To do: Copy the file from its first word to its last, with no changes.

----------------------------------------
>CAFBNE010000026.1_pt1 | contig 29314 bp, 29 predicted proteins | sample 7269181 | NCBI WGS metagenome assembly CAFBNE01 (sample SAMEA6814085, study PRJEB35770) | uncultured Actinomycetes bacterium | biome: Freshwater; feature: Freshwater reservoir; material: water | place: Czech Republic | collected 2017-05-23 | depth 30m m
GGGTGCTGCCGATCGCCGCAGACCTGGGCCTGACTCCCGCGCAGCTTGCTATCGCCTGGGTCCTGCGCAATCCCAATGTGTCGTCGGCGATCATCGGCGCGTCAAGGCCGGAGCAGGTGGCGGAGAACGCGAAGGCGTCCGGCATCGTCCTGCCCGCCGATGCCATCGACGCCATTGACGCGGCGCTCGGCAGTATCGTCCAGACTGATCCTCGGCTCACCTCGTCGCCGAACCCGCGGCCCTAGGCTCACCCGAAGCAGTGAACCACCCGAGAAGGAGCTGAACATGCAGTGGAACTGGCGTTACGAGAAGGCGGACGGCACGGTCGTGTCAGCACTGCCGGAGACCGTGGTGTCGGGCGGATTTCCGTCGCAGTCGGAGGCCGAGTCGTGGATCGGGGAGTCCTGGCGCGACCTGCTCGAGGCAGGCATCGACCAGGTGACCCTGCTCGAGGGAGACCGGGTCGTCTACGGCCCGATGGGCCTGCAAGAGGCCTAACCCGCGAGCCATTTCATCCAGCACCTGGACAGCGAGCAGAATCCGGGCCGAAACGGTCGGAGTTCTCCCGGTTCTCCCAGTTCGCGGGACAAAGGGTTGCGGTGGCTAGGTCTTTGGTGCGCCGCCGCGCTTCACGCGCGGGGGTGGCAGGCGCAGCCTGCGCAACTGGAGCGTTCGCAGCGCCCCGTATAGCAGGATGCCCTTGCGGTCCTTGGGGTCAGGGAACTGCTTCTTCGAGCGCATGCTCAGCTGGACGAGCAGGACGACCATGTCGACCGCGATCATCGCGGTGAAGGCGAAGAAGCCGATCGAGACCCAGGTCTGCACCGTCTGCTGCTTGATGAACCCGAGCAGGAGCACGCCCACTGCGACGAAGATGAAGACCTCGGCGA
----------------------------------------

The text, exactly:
>CAFBNE010000026.1_pt1 | contig 29314 bp, 29 predicted proteins | sample 7269181 | NCBI WGS metagenome assembly CAFBNE01 (sample SAMEA6814085, study PRJEB35770) | uncultured Actinomycetes bacterium | biome: Freshwater; feature: Freshwater reservoir; material: water | place: Czech Republic | collected 2017-05-23 | depth 30m m
GGGTGCTGCCGATCGCCGCAGACCTGGGCCTGACTCCCGCGCAGCTTGCTATCGCCTGGGTCCTGCGCAATCCCAATGTGTCGTCGGCGATCATCGGCGCGTCAAGGCCGGAGCAGGTGGCGGAGAACGCGAAGGCGTCCGGCATCGTCCTGCCCGCCGATGCCATCGACGCCATTGACGCGGCGCTCGGCAGTATCGTCCAGACTGATCCTCGGCTCACCTCGTCGCCGAACCCGCGGCCCTAGGCTCACCCGAAGCAGTGAACCACCCGAGAAGGAGCTGAACATGCAGTGGAACTGGCGTTACGAGAAGGCGGACGGCACGGTCGTGTCAGCACTGCCGGAGACCGTGGTGTCGGGCGGATTTCCGTCGCAGTCGGAGGCCGAGTCGTGGATCGGGGAGTCCTGGCGCGACCTGCTCGAGGCAGGCATCGACCAGGTGACCCTGCTCGAGGGAGACCGGGTCGTCTACGGCCCGATGGGCCTGCAAGAGGCCTAACCCGCGAGCCATTTCATCCAGCACCTGGACAGCGAGCAGAATCCGGGCCGAAACGGTCGGAGTTCTCCCGGTTCTCCCAGTTCGCGGGACAAAGGGTTGCGGTGGCTAGGTCTTTGGTGCGCCGCCGCGCTTCACGCGCGGGGGTGGCAGGCGCAGCCTGCGCAACTGGAGCGTTCGCAGCGCCCCGTATAGCAGGATGCCCTTGCGGTCCTTGGGGTCAGGGAACTGCTTCTTCGAGCGCATGCTCAGCTGGACGAGCAGGACGACCATGTCGACCGCGATCATCGCGGTGAAGGCGAAGAAGCCGATCGAGACCCAGGTCTGCACCGTCTGCTGCTTGATGAACCCGAGCAGGAGCACGCCCACTGCGACGAAGATGAAGACCTCGGCGA